Thursday, June 7, 2012

Brewpubs and Pub Grub

                                                “Yes, baby, I’ve  been drinkin’ " *

Of Brewpubs and Pub Grub: Lamb Burgers with Tomato Chutney &
Cumin Dusted Sweet Potato Oven Fries
(listening: Bonnie Raitt  “Slipstream”)

Philadelphia, like most cities, was a city of beer. At one time there were 700 breweries throughout the city. Today, while there aren’t as many breweries in Philadelphia as before, thanks to craft beer brewing over the past two decades, once again Philadelphia is a city of great beer. From Dock Street, the first microbrewery in Philadelphia to Yards Brewing and numerous brew/pubs (Nodding Head, Triumph, Earth and Bread Brewery) you don’t need to go far for great beer.
The micro brew revolution has spread out to the suburbs, where breweries and brewpubs such as Victory, Sly Fox, and Iron Hill have garnered national reputations. More continue to spring up as experienced home brewers take a chance on their own ventures. Round Guys Brewing Co. in Lansdale is now selling their beers several days a week. In Perkasie, Good Will Brewing brews and sells its draft beers locally. After a considerable wait, Ambler’s Forest & Main recently opened their doors. This June 23rd will mark the third annual Beer Tasting Festival in Lansdale, with a (literally) mind numbing 75 breweries participating and pouring.
Clearly we have quickly reached the point where there is more beer than we can possibly drink. How better to celebrate all of this beer than with a little brewpub-style food?  Let’s put the beef on hold and grill lamb burgers.  And we’ll replace the ketchup with some tangy tomato chutney and add some sweet potato oven fries on the side.

Lamb burgers on sea salt rolls from Alice Bakery

Lamb Burgers with Tomato Chutney
For two servings:
10 or 12 ounces ground lamb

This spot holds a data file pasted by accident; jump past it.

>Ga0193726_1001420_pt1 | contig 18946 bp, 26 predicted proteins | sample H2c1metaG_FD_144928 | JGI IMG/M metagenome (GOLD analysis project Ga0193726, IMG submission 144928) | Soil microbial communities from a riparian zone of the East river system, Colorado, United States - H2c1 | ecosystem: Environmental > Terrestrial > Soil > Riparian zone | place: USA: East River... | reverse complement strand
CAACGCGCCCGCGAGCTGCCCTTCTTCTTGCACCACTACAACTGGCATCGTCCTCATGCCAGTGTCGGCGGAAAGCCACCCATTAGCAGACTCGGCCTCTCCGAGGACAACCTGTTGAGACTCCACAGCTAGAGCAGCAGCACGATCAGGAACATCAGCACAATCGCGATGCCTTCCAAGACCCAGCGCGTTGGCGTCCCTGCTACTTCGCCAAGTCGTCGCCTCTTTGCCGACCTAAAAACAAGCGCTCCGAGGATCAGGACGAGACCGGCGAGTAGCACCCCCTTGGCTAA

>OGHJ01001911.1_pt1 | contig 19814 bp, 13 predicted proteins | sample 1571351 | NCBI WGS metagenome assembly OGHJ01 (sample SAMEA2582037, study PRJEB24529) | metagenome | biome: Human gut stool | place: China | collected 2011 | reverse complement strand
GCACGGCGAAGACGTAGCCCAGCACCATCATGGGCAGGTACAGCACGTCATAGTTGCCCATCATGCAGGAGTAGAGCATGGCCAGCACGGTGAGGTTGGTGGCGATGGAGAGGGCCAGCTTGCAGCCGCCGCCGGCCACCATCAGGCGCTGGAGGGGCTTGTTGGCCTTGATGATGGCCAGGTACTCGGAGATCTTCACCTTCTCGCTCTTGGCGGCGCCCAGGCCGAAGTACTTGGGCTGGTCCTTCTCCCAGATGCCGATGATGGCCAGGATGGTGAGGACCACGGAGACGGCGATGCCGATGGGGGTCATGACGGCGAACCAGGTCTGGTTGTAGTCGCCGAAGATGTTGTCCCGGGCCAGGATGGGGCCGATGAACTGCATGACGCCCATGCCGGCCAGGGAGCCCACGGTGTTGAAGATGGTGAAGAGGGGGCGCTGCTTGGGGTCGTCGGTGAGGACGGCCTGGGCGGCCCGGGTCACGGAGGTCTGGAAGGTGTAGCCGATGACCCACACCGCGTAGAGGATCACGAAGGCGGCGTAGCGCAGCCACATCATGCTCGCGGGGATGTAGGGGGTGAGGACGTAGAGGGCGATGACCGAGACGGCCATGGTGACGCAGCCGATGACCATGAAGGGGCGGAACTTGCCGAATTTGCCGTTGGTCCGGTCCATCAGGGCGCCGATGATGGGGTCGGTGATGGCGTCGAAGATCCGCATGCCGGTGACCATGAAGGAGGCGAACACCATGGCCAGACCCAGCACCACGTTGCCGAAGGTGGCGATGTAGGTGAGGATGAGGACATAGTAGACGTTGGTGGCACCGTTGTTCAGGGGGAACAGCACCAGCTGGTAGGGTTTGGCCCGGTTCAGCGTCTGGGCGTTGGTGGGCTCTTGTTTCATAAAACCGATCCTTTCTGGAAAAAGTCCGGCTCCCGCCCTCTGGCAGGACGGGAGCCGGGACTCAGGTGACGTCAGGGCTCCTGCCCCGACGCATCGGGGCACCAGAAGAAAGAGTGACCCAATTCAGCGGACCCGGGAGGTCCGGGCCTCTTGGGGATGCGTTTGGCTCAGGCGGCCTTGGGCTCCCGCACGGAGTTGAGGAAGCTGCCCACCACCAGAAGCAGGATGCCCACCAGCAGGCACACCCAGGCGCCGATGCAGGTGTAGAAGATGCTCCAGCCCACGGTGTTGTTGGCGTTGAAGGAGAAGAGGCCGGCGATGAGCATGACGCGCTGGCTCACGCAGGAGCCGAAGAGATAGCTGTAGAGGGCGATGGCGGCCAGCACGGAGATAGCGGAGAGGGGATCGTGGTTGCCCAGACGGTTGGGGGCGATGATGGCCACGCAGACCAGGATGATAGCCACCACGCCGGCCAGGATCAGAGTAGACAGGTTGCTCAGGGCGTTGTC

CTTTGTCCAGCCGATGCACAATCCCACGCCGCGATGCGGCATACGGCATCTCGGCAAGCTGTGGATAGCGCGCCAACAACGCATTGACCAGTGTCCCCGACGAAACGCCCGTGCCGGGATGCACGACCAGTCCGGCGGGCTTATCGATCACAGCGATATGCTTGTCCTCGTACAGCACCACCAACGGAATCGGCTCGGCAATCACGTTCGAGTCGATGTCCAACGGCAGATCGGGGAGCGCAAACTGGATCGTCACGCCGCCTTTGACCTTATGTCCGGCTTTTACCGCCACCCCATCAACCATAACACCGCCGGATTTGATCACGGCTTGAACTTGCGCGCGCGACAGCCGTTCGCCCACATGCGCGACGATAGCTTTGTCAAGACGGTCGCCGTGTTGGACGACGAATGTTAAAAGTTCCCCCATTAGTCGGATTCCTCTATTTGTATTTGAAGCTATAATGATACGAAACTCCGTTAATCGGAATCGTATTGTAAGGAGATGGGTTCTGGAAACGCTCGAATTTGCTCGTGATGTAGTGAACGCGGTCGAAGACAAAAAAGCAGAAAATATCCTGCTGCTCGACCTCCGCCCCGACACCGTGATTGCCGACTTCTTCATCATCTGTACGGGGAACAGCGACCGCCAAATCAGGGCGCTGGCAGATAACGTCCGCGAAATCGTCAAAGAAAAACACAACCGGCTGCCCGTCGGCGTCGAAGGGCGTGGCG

salt & ground black pepper
burger rolls

1. Form the ground lamb into two patties; season with salt and pepper. Grill the lamb burgers to desired degree of doneness. Remove from the grill; toast the rolls then place the burgers onto rolls and top with some of the chutney.

Tomato Chutney
1 medium onion, chopped
1 to 2 cloves garlic, chopped (about 1 Tablespoon)
red pepper flakes or diced jalapenos, to taste
One 28 ounce can tomatoes
¼  cup white vinegar
¼ cup light brown sugar
One  3” cinnamon stick
Grated zest of 2 limes
Salt and ground black pepper
2 Tablespoons oil, for cooking

1. Place a medium-sized saucepan over medium heat. When hot, swirl in the oil. Add the onions and sauté until to soften; do not brown. After 2 to 3 minutes, season the onions with a little salt. Add the garlic and hot peppers; stir and cook until fragrant.
2.Cut the stem end off of the tomatoes and crush them. Add the crushed tomatoes, along with the juice from the can into the pan. Add the brown sugar, vinegar, and lime zest and stir to dissolve sugar.; season with ground black pepper. Simmer the chutney until most of the liquid has evaporated, about 30 minutes. Stir occasionally as the chutney cooks. When the chutney has reduced and thickened, remove from heat. Unused tomato chutney will keep stored in a container or jar in the refrigerator for several weeks. It is also good with grilled fish and chicken.

Sweet Potato Oven Fries Dusted with Cumin
One orange sweet potato (yam)
Olive oil
Salt and ground black pepper
Ground cumin

1. Heat oven to 425 degrees. Cut the sweet potato in half lengthwise, then cut each half into quarters lengthwise. Line a cookie sheet with a sheet of parchment or a silicone baking mat. Arrange the sweet potatoes on the baking sheet.  Drizzle the potatoes with about 2 tablespoons olive oil; season with salt and black pepper. Place the sweet potatoes in the oven and roast for 20 minutes; check the potatoes for doneness by inserting a knife point into the flesh of the potato. If the potatoes need more cooking, return them to the oven for a few more minutes.  Remove sweet potatoes from the oven. Sprinkle the sweet potatoes with a light dusting of ground cumin. 


*lyrics from “Guilty,” lyrics by Randy Newman          

Those of us who grew up in the Philly area have a special place for Bonnie Raitt. We remember her local appearances (with her bassist, “Freebo”) at the Main Point, the Philadelphia Folk Festival, on Gene Shay’s Sunday night folk music show, or opening for other acts at larger venues. She’s back after a break of seven years, a time in which a number of personal losses occurred her life. She returns, still in great voice; an impeccable musician. She has been an influence on many younger musicians (sorry about the word, “younger,”) such as Susan Tedeschi.  But where Bonnie plays slide guitar, Susan had to marry her own slide guitarist. Welcome back.

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